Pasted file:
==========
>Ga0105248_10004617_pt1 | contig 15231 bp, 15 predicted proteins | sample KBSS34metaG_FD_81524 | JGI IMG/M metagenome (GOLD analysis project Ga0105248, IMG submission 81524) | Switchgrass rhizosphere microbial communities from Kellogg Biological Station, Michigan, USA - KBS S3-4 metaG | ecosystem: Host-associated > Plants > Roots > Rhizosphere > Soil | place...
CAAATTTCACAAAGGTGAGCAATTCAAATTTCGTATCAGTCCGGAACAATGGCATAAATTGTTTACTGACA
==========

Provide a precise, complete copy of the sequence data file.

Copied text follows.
>Ga0105248_10004617_pt1 | contig 15231 bp, 15 predicted proteins | sample KBSS34metaG_FD_81524 | JGI IMG/M metagenome (GOLD analysis project Ga0105248, IMG submission 81524) | Switchgrass rhizosphere microbial communities from Kellogg Biological Station, Michigan, USA - KBS S3-4 metaG | ecosystem: Host-associated > Plants > Roots > Rhizosphere > Soil | place...
CAAATTTCACAAAGGTGAGCAATTCAAATTTCGTATCAGTCCGGAACAATGGCATAAATTGTTTACTGACA